Several times this past year, in things I’ve read or watched, I’ve noticed a strange symbol of a snake eating its tail. Sometimes it’s depicted as two snakes, one dark and one light, and sometimes it looks like a knot, but it’s been popping up often. I mean, check out The Last Magician by Lisa Maxwell. It’s a wildly popular young adult novel, and its sequel released this week. The snake symbol is featured on the covers of both books.

I really wanted to find out more about this symbol, so I dove into Wikipedia and followed the trail!

Ouroboros

The snake symbol is an ouroboros, and it’s a common image that comes from Ancient Egypt. It’s been connected to alchemy, Gnosticism, Norse mythology, dualism and other ancient religions/cults. The ouroboros is a symbol packed with many different meanings and variations, but the general idea is this: the snake eating its own tail symbolizes the infinite unity of the universe. The snake destroys itself, but it also gives birth to itself, an idea which has connected it to the Tao concept of yin and yang. When the snake is presented as half-dark, half-light, or as two snakes of different colors, the ouroboros represents dualities like life and death, birth and destruction.

Jormungandr

Jormungandr is a representation of the ouroboros in Norse mythology. He is the World Serpent, the offspring of Loki and Angrboda. He’s so big that he can circle the entire world and grasp his tail in his mouth, and he lives at the bottom of the ocean. The mythology says that come the apocalypse, Ragnarok, he will let go of his tail and surface to poison the sea and sky of Earth. He’ll battle with Thor, and Thor will kill him, but Thor will only be able to walk nine steps before he dies of Jormungandr’s venom.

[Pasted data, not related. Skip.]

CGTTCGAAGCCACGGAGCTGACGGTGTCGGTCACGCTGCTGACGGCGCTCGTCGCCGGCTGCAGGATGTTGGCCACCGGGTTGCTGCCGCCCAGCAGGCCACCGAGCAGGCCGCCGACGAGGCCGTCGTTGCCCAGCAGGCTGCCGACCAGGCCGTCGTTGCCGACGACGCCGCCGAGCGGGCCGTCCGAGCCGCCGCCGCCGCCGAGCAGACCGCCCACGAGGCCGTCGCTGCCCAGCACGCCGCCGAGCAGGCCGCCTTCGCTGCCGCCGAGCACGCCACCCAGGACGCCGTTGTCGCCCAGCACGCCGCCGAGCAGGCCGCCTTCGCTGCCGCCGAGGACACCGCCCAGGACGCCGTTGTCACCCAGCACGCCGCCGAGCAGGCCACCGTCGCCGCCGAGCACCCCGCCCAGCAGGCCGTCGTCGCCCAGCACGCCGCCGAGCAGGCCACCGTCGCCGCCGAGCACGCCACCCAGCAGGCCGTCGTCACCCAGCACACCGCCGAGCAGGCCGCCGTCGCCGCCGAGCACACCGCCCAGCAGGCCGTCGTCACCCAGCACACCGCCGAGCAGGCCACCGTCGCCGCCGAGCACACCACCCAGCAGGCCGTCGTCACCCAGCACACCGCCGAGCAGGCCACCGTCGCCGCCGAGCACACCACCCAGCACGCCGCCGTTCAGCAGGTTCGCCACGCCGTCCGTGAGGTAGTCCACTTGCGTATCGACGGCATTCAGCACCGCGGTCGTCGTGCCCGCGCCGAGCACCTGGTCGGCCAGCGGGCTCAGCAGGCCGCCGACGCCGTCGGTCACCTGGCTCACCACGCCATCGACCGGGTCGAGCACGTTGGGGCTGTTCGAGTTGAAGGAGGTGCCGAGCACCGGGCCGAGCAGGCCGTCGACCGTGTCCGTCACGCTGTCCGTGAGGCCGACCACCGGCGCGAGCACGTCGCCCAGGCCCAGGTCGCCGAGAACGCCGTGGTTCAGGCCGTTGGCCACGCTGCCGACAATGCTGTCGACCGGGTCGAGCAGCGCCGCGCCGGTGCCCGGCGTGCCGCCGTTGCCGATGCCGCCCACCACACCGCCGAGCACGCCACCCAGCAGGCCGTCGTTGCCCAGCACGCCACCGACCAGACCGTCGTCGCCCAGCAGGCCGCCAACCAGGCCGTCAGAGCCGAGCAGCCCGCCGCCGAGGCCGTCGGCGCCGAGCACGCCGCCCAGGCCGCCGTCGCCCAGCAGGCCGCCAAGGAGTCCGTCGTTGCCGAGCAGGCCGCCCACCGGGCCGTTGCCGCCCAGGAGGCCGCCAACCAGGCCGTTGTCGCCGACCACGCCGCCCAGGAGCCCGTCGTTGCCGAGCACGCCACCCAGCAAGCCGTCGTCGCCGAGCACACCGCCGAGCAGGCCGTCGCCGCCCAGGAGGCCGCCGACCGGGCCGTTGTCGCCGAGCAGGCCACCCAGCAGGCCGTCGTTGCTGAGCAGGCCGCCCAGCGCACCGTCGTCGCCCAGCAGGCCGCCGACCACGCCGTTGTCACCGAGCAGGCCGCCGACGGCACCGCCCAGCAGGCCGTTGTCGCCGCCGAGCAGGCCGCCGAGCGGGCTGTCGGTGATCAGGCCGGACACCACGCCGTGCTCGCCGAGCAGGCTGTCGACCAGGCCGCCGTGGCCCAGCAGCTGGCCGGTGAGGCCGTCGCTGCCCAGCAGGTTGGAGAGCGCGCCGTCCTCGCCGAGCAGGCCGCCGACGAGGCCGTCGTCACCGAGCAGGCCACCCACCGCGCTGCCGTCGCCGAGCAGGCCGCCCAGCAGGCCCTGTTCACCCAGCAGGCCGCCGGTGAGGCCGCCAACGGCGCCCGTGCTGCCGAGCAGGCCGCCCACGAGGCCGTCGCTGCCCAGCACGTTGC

Kenning

A kenning is a literary device that is usually two descriptive words hyphenated together to stand for a normal word. They’re used very often in Old English and Norse poetry, but we still use them today for effect or idiom. An example of a kenning from Beowulf is “whale-road” which just means the sea. A common way of describing a dragon is “fire-serpent.” A modern kenning that we use without thinking is bookworm.

Catherine of Alexandria

Catherine is a Christian saint who is said to have been martyred at the hand of Roman emperor Maxentius, who persecuted Christians. She debated with the emperor’s best scholars and converted them to Christianity, so Maxentius had her tortured and imprisoned. Angels treated her wounds and she emerged from the dungeons more beautiful than ever. Many people visited her, and they were all converted to Christianity. Maxentius tried to have her executed on the breaking wheel, but when Catherine touched the wheel, it shattered. Eventually Maxentius had Catherine beheaded.

Image 1: Thor battling the Midgard Serpent by Emil Doepler. Source – Wikipedia.

Image 2: The Last Magician by Lisa Maxwell. Source – Simon & Schuster

Image 3: The Devil’s Thief by Lisa Maxwell. Source – Simon & Schuster

Image 4: St. Catherine of Alexandria by Artemisia Gentileschi. Source – Wikipedia.